Main article: Wage labor

Worker assembling rebar for a water treatment plant in Mazatlan,Sinaloa, Mexico.

Wage labor is the socioeconomic relationship between a worker and an employer, where the worker sells their labor under a formal or informal employment contract. These transactions usually occur in a labor market where wages are market determined.[5][6] In exchange for the wages paid, the work product generally becomes the undifferentiated property of the employer, except for special cases such as the vesting of intellectual property patents in the United States where patent rights are usually vested in the original personal inventor. A wage laborer is a person whose primary means of income is from the selling of his or her labor in this way.

In modern mixed economies such as that of the OECD countries, it is currently the dominant form of work arrangement. Although most work occurs following this structure, the wage work arrangements of CEOs, professional employees, and professional contract workers are sometimes conflated with class assignments, so that “wage labor” is considered to apply only to unskilled, semi-skilled or manual labor.

Wage slavery[edit]

Main article: Labour economics

Wage labour, as institutionalised under today’s market economic systems, has been criticized,[7] especially by both mainstream socialists and anarcho-syndicalists,[8][9][10][11] using the pejorative term wage slavery.[12][13] Socialists draw parallels between the trade of labour as a commodity and slavery. Cicero is also known to have suggested such parallels.[14]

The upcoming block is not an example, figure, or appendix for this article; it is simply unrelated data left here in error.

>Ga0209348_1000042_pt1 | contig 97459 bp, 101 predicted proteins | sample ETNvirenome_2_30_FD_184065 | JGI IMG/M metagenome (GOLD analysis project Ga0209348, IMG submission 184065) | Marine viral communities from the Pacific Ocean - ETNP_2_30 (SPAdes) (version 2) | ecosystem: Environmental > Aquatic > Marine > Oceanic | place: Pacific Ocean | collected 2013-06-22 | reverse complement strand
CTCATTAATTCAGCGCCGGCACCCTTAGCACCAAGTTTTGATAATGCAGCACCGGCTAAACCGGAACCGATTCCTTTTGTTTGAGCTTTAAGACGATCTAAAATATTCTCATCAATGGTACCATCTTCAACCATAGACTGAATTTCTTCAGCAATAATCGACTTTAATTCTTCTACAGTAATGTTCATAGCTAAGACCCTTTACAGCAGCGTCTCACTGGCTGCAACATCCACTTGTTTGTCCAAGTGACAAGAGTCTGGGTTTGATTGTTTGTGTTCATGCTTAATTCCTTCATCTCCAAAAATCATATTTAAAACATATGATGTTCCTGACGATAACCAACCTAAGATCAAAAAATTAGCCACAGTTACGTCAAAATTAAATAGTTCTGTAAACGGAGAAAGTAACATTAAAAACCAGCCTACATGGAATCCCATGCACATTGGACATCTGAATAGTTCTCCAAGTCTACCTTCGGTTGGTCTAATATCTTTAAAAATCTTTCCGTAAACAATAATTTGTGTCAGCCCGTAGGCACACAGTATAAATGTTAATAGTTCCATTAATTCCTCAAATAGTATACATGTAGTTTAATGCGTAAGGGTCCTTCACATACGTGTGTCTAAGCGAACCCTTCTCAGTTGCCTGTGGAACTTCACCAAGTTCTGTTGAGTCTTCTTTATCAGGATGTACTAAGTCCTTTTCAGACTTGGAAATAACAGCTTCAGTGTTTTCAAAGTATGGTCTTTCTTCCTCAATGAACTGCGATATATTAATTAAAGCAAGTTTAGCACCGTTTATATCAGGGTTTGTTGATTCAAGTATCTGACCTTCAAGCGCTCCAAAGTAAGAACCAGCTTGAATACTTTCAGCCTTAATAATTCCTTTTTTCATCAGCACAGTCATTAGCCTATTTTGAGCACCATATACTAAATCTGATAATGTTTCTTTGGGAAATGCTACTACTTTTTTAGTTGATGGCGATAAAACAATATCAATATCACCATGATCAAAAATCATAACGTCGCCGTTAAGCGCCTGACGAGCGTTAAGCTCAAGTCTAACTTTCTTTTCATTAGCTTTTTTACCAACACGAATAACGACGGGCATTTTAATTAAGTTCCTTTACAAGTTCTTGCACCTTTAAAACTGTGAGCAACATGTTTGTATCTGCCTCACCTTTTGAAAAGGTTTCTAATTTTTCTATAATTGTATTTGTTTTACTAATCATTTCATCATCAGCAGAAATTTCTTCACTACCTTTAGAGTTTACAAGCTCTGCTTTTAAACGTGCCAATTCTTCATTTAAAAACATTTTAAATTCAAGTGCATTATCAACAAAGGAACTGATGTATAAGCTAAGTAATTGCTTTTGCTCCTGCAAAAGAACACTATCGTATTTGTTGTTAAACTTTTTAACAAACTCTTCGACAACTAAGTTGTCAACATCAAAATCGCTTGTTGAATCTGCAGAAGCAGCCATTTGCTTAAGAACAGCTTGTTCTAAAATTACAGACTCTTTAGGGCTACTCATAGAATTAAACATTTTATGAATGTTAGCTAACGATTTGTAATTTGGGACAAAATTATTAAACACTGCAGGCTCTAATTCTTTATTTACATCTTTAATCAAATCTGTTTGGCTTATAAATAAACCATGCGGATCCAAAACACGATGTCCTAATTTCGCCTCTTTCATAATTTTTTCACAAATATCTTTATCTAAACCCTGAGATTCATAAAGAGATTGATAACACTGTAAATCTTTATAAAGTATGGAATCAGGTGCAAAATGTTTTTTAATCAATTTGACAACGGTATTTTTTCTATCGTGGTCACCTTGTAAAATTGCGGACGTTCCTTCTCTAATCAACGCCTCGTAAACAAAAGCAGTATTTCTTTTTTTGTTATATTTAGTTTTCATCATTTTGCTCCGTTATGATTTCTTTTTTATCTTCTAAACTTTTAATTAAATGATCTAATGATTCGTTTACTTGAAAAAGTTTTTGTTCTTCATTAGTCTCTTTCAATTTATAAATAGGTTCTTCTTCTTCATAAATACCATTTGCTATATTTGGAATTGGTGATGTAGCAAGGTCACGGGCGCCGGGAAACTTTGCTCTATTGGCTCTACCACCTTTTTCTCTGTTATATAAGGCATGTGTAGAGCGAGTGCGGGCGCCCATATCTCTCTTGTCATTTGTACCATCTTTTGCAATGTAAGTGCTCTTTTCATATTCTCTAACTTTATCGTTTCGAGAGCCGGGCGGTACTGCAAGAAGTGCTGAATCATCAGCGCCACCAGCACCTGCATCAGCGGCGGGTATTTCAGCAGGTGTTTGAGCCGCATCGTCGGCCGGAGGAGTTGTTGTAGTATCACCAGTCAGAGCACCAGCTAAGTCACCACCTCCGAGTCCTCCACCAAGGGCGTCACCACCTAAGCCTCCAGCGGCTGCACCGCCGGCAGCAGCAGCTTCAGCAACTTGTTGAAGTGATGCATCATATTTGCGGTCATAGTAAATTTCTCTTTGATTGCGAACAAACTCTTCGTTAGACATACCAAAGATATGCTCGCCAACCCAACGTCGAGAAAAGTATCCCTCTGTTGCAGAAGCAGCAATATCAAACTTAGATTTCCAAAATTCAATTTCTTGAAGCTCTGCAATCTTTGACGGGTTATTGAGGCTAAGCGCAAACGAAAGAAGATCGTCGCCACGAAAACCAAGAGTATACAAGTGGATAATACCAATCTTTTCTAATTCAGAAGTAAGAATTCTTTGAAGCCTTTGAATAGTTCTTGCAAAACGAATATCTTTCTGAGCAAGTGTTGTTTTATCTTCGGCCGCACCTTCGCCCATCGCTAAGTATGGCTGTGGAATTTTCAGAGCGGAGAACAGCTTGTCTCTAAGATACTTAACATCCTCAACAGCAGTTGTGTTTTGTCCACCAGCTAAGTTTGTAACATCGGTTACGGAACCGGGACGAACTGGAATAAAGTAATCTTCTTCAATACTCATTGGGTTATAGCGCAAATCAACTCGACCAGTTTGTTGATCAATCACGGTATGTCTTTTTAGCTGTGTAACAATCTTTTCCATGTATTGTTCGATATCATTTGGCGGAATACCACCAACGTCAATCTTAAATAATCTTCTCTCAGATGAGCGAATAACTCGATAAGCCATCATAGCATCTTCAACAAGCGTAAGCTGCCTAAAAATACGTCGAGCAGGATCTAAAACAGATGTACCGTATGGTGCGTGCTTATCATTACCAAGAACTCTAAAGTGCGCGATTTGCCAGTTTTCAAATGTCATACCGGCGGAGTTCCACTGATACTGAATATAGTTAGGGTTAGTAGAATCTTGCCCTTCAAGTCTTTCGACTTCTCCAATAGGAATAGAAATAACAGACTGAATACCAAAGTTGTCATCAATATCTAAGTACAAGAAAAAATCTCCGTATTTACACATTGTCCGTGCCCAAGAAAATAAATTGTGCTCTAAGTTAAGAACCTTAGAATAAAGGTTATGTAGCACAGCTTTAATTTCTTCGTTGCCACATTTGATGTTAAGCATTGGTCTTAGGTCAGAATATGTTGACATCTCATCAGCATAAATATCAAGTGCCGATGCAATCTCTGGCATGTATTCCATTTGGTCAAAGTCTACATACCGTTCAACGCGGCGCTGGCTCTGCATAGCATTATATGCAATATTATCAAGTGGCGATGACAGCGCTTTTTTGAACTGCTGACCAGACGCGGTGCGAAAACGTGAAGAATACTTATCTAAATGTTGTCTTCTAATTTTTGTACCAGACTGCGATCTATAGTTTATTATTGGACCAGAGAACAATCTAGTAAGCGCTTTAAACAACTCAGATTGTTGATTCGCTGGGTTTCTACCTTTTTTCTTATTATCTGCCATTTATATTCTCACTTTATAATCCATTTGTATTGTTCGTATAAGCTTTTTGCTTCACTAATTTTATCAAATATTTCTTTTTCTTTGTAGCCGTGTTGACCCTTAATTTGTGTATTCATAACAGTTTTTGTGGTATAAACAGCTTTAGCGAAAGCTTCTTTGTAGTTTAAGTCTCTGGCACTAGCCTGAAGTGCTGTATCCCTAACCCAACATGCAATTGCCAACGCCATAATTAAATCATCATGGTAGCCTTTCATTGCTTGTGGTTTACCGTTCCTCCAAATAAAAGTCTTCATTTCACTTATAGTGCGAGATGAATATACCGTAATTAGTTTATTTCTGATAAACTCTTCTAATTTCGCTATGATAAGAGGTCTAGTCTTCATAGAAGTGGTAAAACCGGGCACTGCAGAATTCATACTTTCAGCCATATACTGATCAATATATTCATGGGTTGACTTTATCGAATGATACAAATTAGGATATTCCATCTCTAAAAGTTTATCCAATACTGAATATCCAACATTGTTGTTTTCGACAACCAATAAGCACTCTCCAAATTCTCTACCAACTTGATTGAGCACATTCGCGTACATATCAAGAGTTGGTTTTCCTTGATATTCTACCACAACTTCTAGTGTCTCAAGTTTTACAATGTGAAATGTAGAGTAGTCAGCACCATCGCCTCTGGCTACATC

The American philosopher John Dewey posited that until “industrial feudalism” is replaced by “industrial democracy,” politics will be “the shadow cast on society by big business”.[15] Thomas Ferguson has postulated in his investment theory of party competition that the undemocratic nature of economic institutions under capitalism causes elections to become occasions when blocs of investors coalesce and compete to control the state.[16]

Employment contract[edit]

Main article: Employment contract

Australia[edit]

Australian Employment has been governed by the Fair Work Act since 2009.[17]

Bangladesh[edit]

Bangladesh Association of International Recruiting Agencies (BAIRA) is an association of national level with its international reputation of co-operation and welfare of the migrant workforce as well as its approximately 1200 members agencies in collaboration with and support from the Government of Bangladesh.

Canada[edit]

In the Canadian province of Ontario, formal complaints can be brought to the Ministry of Labour. In the province of Quebec, grievances can be filed with the Commission des normes du travail.

Pakistan[edit]

Pakistan has Contract Labor, Minimum Wage and Provident Funds Acts. Contract labor in Pakistan must be paid minimum wage and certain facilities are to be provided to labor. However, the Acts are not yet fully implemented.[citation needed]

India[edit]

India has Contract Labor, Minimum Wage, Provident Funds Act and various other acts to comply with. Contract labor in India must be paid minimum wage and certain facilities are to be provided to labor. However, there is still a large amount of work that remains to be done to fully implement the Act.[citation needed]

Philippines[edit]

In the Philippines, private employment is regulated under the Labor Code of the Philippines by the Department of Labor and Employment.

United Kingdom[edit]

In the United Kingdom employment contracts are categorised by the government into the following types:[18]